Jacques Boyreau, curator of the Eco-Sicko Series at the Northwest Film Center, talks about the series that features four dark, poetic and prophetic movies in sync with the escalating breakdown of our world. The films are Paris, Texas; Videodrome; Zabriskie Point; and Ace in the Hole. The series starts with a free Eco-Sicko Party at the Mission Theater Pub on Thursday, December 4th, at 7PM and continues at the Film Center through Sunday, the 7th.
bull; Interview: At Examiner.com, Marvin Miranda posts a months-spanning email conversation with Jacques Boyreau about Portable Grindhouse and the joys of VHS: 8"Thered's this chicken/egg first and very fascinating question about e'what we areb' based on whether as career voyeurs our first exposure was to [analog] or digital, and what it means to switch from one texture consumption to the other.... I don 't know how else to really put it except that it is important to be vigilantly beware of digital. It is a closed, sealed signal whereas the burning grain of projected film and its bastard buddy analog video, are open signals."
This guy saw me taking pictures on Saturday and pulled me aside to talk to me. He asked if I was the kid from Children Of The Corn. I laughed and said yes. Someone told him I was in the movie. I love that Children Of The Corn sometimes gets me to meet me new and interesting people. I only wish sometimes that being mutilated in a cornfield when I was 13 wasn't my only claim to fame. We were at the Seattle Fantagraphics Bookstore & Gallery 3rd Anniversary party, which was also celebrating the world premier of their new book, Portable Grindhouse: The Lost Art of The VHS Box. As it turned out, he was Jacques Boyreau, the writer/editor of the book. Here he is posing in front of the incredible Portable Grindhouse wall mural they had painted for the event.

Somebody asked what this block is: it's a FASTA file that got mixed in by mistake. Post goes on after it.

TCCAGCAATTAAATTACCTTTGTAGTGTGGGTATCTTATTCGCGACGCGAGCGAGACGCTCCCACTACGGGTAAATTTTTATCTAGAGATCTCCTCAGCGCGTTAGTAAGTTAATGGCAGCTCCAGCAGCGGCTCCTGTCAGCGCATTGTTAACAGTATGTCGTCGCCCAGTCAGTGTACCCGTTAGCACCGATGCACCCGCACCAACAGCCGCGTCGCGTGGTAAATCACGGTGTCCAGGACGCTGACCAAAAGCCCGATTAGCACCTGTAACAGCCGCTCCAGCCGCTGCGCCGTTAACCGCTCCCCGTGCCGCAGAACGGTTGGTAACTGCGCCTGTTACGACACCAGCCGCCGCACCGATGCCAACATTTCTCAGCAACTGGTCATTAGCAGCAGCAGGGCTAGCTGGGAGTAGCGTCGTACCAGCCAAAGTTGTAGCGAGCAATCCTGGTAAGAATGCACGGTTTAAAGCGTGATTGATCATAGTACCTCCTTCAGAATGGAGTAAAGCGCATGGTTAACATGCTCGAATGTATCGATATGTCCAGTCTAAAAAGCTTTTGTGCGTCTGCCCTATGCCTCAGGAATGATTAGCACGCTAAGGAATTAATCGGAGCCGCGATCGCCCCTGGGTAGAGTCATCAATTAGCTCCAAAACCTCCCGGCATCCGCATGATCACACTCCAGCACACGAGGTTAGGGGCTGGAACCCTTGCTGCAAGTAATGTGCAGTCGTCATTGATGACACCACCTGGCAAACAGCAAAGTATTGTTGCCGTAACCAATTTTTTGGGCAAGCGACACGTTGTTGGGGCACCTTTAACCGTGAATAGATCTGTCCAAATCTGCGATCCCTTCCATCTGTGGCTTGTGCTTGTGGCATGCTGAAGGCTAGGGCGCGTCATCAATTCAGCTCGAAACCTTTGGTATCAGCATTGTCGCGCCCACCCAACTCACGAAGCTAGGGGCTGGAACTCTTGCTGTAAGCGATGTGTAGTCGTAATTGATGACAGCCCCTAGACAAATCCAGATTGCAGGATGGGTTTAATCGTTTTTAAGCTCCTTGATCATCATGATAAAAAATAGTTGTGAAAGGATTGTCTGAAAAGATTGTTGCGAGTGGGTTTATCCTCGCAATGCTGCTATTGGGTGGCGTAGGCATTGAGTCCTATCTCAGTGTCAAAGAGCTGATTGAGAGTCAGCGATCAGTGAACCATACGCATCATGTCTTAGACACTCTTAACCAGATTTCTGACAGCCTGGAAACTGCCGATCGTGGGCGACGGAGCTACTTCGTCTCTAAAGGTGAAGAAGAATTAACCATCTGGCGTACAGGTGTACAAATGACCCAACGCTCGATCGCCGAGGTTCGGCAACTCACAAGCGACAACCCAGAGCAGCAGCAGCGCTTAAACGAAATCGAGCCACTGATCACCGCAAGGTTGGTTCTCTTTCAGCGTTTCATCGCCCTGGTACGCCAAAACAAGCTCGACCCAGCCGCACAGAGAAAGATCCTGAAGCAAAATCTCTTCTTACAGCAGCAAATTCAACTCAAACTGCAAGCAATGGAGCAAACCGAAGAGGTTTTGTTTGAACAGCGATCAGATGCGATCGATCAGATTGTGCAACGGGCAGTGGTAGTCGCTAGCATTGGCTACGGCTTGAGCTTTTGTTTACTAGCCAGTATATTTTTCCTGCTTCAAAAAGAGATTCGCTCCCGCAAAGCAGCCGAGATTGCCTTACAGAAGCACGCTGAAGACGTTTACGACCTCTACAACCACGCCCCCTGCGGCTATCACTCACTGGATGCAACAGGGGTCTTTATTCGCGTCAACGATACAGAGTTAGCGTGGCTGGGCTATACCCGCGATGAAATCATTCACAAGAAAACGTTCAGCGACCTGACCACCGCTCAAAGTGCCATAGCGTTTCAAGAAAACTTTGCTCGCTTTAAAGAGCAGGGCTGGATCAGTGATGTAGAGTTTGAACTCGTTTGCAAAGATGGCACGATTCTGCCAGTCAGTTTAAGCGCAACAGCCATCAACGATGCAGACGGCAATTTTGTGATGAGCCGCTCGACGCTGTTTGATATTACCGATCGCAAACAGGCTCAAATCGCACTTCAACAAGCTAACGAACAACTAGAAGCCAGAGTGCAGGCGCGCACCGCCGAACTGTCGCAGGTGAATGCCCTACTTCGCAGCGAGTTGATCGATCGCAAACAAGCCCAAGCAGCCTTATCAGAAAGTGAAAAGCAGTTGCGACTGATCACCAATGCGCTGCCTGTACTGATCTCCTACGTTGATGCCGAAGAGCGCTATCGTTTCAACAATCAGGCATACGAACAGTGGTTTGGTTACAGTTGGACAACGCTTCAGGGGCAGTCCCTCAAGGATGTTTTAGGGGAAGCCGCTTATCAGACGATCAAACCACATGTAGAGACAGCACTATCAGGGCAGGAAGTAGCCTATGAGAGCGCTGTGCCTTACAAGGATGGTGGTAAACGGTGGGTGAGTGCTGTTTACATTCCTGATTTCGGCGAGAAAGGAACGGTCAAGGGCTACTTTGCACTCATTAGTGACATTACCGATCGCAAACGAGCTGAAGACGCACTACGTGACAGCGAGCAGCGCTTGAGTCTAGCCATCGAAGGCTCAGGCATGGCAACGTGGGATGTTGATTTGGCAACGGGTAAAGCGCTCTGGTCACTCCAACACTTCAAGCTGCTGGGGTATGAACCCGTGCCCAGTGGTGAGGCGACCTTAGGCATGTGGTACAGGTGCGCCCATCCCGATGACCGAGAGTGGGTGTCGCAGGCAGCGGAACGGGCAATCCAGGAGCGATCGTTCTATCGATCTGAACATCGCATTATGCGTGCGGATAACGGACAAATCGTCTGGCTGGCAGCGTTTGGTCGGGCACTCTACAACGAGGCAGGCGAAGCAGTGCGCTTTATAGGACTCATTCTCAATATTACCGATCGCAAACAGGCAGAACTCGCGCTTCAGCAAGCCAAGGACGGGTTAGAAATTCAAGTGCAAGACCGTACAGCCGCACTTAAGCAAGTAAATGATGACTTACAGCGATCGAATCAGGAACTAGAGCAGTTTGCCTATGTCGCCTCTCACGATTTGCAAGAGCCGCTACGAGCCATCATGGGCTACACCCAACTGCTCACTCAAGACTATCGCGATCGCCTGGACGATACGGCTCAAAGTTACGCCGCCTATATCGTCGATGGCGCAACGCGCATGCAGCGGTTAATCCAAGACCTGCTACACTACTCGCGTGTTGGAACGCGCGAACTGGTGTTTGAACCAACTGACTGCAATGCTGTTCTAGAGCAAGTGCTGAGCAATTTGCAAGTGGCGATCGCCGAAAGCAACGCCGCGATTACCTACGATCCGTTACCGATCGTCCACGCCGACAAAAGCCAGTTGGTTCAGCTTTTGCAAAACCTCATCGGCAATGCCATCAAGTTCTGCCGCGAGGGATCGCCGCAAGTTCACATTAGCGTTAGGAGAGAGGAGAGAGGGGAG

The Male Mystique: Men's Magazine Ads of the 1960's and 1970's By Jacques Boyreau, Chronicle Books What does it mean to be a man? Is it the size of your quadraphonic hi-fi equipment or the fit of your flares? The Male Mystique presents a swinging vision of the ideal male-dominated lifestyle -- at least, as seen through the looking-glass of men's magazine ads of the 1960s and '70s. This is Total Male Living as it was meant to be: a world of musk, whiskey, polyester slacks, male comfort spray, and, of course, babes. With 150 swaggering print advertisements presenting an astonishing array of swarthy delights, crass copy, and surprise celebrity sightings, The Male Mystique is tribute to the time when testosterone was in vogue and Stay-Prest stayed pants at the ready. Ladies, please don't crush the velour.